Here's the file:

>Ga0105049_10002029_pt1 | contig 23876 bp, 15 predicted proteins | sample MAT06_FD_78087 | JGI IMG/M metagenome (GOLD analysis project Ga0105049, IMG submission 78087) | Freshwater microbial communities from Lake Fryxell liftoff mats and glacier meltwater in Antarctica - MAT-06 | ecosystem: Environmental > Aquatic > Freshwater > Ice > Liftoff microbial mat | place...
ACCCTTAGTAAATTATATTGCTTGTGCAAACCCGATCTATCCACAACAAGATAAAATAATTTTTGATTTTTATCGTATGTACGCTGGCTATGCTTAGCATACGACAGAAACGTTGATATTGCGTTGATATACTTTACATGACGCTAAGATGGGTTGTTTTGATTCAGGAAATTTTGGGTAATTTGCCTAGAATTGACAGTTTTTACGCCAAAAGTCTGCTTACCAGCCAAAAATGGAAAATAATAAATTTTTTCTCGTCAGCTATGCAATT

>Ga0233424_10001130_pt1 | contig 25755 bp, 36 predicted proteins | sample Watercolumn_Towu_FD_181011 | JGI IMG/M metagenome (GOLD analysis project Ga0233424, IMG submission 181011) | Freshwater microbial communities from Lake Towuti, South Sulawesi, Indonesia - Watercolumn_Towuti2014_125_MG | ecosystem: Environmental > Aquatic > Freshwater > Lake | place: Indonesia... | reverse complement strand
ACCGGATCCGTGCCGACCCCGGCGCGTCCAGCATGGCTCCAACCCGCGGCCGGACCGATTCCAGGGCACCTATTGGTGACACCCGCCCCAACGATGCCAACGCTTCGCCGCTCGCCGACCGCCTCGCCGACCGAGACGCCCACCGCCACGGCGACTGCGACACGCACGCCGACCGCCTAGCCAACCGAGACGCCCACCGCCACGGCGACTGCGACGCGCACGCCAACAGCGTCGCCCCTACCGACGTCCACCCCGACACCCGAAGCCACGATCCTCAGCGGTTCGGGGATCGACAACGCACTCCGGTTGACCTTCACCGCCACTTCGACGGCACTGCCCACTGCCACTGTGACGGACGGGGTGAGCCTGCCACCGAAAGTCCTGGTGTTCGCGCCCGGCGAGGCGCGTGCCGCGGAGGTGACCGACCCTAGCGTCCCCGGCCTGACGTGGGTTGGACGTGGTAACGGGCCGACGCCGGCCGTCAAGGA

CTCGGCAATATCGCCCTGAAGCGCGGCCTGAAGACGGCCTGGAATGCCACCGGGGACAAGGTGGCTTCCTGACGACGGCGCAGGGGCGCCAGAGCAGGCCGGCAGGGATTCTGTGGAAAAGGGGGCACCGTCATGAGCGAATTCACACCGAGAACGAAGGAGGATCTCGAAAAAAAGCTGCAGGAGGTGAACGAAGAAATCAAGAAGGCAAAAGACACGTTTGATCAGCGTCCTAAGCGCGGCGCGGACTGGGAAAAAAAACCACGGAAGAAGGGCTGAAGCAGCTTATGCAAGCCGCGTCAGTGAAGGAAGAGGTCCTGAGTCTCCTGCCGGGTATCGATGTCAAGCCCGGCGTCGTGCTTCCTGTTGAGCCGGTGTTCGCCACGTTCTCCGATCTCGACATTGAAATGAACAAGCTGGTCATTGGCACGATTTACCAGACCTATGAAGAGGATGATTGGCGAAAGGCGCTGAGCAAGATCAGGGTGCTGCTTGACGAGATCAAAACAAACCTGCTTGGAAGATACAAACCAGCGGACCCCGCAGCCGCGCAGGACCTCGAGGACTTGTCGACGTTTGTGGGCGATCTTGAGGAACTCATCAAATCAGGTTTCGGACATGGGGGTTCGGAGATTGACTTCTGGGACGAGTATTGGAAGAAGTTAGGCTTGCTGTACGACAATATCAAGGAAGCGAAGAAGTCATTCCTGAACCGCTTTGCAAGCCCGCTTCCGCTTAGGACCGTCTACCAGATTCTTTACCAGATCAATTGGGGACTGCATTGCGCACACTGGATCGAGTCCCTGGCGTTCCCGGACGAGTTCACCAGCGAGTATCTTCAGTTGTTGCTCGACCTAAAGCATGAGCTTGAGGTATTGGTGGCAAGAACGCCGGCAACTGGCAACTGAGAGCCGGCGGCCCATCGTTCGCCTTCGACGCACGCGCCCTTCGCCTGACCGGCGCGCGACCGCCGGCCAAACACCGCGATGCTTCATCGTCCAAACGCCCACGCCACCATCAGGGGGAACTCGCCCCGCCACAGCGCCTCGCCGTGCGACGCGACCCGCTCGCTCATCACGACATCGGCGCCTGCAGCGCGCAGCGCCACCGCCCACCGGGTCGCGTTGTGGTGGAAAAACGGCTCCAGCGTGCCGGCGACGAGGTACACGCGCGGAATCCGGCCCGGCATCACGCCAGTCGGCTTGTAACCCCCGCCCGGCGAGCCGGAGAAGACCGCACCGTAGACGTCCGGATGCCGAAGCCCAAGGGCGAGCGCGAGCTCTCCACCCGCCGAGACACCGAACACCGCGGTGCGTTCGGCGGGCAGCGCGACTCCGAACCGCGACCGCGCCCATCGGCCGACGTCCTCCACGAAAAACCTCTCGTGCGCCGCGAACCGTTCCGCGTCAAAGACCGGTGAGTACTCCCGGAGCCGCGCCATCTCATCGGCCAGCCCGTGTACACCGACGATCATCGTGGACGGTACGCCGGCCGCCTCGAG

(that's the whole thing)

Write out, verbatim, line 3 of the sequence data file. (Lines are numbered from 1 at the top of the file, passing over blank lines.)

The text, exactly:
>Ga0233424_10001130_pt1 | contig 25755 bp, 36 predicted proteins | sample Watercolumn_Towu_FD_181011 | JGI IMG/M metagenome (GOLD analysis project Ga0233424, IMG submission 181011) | Freshwater microbial communities from Lake Towuti, South Sulawesi, Indonesia - Watercolumn_Towuti2014_125_MG | ecosystem: Environmental > Aquatic > Freshwater > Lake | place: Indonesia... | reverse complement strand